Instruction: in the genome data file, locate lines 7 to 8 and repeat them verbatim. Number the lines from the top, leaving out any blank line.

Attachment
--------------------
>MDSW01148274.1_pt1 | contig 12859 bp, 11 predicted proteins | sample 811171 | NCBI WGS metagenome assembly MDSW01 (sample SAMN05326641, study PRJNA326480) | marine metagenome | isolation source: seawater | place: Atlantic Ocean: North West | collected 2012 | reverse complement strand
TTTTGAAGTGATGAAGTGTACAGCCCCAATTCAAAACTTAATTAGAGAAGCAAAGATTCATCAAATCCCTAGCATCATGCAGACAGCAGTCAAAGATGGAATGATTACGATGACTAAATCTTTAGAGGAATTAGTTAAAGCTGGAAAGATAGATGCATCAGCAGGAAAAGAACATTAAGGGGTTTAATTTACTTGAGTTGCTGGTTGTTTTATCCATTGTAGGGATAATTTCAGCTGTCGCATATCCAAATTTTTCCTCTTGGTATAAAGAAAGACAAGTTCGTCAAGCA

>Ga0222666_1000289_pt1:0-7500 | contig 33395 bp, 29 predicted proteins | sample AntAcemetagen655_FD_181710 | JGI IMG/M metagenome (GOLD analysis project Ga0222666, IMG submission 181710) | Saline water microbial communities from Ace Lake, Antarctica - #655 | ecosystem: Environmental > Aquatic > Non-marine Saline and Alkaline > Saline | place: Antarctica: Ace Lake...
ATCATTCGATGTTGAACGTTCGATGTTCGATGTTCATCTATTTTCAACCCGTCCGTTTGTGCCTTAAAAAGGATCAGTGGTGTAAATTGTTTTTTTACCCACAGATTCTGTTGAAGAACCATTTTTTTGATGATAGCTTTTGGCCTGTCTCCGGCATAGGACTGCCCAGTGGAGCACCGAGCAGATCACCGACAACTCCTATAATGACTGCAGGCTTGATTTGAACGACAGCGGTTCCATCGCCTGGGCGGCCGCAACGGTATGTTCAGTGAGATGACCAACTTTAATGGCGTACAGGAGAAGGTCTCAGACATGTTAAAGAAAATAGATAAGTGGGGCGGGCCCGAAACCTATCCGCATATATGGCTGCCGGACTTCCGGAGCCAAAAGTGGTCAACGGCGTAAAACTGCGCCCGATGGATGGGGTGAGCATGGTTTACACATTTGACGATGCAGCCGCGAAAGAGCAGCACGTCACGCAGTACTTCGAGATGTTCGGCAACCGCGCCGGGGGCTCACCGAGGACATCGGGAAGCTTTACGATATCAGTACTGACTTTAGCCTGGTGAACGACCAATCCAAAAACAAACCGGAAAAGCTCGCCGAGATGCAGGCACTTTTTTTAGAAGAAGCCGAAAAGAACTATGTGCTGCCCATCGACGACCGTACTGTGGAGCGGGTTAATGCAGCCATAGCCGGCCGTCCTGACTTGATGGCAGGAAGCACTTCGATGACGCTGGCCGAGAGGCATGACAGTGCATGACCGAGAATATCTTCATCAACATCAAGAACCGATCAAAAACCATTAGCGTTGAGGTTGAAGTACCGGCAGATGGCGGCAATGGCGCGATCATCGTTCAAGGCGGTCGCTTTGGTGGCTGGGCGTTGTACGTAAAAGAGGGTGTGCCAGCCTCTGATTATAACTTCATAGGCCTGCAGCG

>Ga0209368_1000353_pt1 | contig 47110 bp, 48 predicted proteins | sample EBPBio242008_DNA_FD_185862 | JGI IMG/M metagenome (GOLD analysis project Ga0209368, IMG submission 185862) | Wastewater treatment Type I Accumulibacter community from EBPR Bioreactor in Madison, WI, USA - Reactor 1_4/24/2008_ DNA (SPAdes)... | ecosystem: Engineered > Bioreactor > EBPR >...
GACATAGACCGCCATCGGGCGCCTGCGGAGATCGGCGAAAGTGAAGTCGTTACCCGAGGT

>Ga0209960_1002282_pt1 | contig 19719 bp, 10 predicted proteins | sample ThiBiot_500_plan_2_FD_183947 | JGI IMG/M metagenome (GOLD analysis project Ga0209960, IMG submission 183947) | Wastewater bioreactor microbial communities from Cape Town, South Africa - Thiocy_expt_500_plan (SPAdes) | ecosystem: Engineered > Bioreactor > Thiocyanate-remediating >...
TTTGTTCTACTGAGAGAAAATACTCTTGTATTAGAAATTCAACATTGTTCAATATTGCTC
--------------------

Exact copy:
>Ga0209960_1002282_pt1 | contig 19719 bp, 10 predicted proteins | sample ThiBiot_500_plan_2_FD_183947 | JGI IMG/M metagenome (GOLD analysis project Ga0209960, IMG submission 183947) | Wastewater bioreactor microbial communities from Cape Town, South Africa - Thiocy_expt_500_plan (SPAdes) | ecosystem: Engineered > Bioreactor > Thiocyanate-remediating >...
TTTGTTCTACTGAGAGAAAATACTCTTGTATTAGAAATTCAACATTGTTCAATATTGCTC